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The Weeknd Says He Wishes He Could Make Politically-Charged Music

"Maybe you'll hear it in my voice, but it is not my forté."

The Weeknd has remained vocal about racial and social issues, particularly when he decided to donate $250,000 to the Black Lives Matter movement. Now, in a recent cover story with V MAN, the Toronto native touched on his support for the organization.

"I promised myself that I would never tweet or talk about politics and focus on the music, but I was just so bewildered that we lost more of our people to these senseless police shootings," he said. "It's hard to wrap my head around the fact that there are people who can't or won't see what Black Lives Matter is trying to accomplish."

"The Hills" singer also added that he's had a desire to create politically-charged music, but he feels that's currently not his lane. "I wish I could make music about politics. I feel like it's such an art and a talent that I admire tremendously, but when I step into the studio I step out of the real world, and it's therapeutic. It's an escape, but recently it's been very hard to ignore, and it's also been very distracting. Maybe you'll hear it in my voice, but it is not my forté."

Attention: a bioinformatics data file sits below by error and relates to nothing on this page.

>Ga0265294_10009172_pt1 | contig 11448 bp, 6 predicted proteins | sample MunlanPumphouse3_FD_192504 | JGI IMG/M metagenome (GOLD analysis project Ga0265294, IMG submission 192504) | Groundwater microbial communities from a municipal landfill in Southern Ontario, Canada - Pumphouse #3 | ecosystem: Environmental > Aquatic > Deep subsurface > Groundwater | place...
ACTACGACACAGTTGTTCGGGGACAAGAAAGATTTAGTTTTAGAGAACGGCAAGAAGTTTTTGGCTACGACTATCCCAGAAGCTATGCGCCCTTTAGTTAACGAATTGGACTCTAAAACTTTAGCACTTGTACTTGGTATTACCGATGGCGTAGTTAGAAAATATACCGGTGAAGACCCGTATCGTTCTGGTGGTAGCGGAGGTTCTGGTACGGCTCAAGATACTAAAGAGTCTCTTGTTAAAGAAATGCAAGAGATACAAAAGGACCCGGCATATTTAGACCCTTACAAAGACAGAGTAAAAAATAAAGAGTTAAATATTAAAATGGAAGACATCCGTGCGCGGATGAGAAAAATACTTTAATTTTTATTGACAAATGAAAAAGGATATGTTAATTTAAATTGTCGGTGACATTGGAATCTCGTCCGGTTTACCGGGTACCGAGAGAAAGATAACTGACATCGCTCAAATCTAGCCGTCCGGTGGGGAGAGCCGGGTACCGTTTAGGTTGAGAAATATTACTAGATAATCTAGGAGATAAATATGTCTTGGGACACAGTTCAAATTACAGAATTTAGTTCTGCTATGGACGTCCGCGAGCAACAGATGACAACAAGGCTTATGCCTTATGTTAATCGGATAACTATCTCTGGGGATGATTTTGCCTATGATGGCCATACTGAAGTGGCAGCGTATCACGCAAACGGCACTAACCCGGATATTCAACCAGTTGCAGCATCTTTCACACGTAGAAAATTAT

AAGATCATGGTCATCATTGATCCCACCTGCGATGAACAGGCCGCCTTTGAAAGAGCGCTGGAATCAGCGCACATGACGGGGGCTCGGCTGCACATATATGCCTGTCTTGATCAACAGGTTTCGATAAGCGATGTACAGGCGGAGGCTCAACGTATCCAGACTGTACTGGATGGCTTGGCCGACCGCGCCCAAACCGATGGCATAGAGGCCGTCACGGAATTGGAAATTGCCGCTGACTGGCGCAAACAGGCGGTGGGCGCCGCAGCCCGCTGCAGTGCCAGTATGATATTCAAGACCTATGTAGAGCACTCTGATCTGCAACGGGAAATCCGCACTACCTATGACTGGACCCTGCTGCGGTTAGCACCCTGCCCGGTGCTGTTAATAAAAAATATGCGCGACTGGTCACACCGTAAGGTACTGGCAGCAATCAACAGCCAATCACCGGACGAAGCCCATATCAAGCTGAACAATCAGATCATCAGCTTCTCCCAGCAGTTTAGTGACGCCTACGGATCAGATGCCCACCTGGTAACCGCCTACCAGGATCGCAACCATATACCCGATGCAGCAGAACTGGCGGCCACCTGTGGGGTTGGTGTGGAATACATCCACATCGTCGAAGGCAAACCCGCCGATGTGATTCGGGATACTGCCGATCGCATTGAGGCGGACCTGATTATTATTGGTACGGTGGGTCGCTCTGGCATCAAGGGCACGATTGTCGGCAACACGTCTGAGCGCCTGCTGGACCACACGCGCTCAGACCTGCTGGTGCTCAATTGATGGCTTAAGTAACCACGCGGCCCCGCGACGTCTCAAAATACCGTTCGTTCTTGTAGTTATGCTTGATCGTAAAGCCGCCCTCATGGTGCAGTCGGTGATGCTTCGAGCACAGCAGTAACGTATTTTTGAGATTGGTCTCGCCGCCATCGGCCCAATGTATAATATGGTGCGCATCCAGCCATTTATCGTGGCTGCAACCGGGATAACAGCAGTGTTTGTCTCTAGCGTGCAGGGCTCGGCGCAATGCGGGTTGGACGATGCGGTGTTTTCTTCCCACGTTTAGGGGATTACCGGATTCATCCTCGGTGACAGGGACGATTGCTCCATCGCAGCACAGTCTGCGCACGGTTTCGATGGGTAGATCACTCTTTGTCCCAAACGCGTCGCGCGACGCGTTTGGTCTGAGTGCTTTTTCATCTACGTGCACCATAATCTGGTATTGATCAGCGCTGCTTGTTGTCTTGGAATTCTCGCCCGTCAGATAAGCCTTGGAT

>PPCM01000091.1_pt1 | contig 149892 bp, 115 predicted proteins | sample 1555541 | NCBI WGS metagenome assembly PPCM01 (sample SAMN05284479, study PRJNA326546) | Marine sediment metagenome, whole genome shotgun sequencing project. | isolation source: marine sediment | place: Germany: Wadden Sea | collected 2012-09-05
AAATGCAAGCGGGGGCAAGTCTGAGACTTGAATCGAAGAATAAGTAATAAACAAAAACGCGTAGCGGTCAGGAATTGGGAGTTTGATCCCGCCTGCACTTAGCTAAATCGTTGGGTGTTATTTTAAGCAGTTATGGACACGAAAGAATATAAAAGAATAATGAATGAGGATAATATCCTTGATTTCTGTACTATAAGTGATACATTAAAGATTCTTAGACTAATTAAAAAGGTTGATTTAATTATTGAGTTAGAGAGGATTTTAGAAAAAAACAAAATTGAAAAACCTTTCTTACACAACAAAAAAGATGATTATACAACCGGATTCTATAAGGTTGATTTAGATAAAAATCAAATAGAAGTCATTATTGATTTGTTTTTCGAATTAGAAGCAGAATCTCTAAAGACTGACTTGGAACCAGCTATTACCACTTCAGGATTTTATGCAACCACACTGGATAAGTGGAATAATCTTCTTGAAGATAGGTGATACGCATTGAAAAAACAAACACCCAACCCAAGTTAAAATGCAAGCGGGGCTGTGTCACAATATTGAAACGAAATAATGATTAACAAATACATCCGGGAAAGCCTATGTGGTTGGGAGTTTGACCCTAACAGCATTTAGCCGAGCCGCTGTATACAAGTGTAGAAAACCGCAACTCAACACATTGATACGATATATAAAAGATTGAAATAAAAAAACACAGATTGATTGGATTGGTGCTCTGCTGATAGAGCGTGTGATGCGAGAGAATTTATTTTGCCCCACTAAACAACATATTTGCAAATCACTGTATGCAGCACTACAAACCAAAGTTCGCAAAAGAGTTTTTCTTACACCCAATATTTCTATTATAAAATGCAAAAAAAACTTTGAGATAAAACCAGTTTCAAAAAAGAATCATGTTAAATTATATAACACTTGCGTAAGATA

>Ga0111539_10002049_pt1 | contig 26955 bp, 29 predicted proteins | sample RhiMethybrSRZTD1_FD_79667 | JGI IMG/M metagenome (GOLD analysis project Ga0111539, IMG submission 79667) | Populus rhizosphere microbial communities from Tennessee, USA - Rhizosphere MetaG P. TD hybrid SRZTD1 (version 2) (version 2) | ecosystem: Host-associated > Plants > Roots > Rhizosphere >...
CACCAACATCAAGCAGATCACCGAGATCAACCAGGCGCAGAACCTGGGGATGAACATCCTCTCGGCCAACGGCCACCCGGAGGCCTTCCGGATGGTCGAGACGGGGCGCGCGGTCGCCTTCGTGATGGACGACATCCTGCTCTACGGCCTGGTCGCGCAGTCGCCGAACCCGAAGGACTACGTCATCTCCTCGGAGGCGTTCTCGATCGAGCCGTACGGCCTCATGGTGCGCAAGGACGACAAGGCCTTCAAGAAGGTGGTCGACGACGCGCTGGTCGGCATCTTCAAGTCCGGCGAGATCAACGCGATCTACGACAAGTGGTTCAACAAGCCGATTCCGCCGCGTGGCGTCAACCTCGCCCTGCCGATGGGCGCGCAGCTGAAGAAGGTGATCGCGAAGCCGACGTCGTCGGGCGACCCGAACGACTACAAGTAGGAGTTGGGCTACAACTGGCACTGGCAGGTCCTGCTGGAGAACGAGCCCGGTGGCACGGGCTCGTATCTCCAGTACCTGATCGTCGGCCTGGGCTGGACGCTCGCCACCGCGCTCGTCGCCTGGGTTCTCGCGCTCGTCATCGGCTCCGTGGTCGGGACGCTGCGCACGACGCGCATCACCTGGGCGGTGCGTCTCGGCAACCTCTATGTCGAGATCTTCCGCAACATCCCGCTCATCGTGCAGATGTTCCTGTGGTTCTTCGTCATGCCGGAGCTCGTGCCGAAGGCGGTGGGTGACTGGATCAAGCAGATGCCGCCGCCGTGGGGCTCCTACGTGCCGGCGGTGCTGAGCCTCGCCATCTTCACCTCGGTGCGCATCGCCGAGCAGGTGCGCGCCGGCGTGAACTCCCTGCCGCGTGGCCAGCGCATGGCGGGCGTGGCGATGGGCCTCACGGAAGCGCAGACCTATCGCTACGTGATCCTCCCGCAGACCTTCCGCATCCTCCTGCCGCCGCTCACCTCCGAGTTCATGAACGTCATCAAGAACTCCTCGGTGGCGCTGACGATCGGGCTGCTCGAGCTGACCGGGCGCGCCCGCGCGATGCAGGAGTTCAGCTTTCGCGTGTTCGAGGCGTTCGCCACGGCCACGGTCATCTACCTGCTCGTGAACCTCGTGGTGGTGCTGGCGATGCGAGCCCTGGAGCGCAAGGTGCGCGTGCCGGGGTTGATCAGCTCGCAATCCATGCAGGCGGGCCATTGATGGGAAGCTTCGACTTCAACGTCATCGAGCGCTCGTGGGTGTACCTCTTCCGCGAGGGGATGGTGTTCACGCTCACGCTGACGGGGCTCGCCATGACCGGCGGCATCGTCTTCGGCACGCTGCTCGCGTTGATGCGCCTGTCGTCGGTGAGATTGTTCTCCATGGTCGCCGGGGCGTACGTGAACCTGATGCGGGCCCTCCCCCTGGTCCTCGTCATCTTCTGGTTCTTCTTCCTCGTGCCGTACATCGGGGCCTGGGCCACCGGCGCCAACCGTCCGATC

Following the deaths of Alton Sterling and Philando Castile at the hands of the police, the Grammy Award-winning artist tweeted his annoyance.

On the subject of his forthcoming Beauty Behind The Madness album follow-up, The Weeknd said that his Ethiopian heritage will play a prominent role in the sound of his melodies.

"I've been told my singing isn't conventional. Ethiopian music was the music I grew up on, artists like Tilahun Gessesse, Aster Aweke, and Mahmoud Ahmed. These are my subconscious inspirations," he said. "'The Hills' was the first time you actually heard the Ethiopian language in my music. It will definitely be key on this next record."

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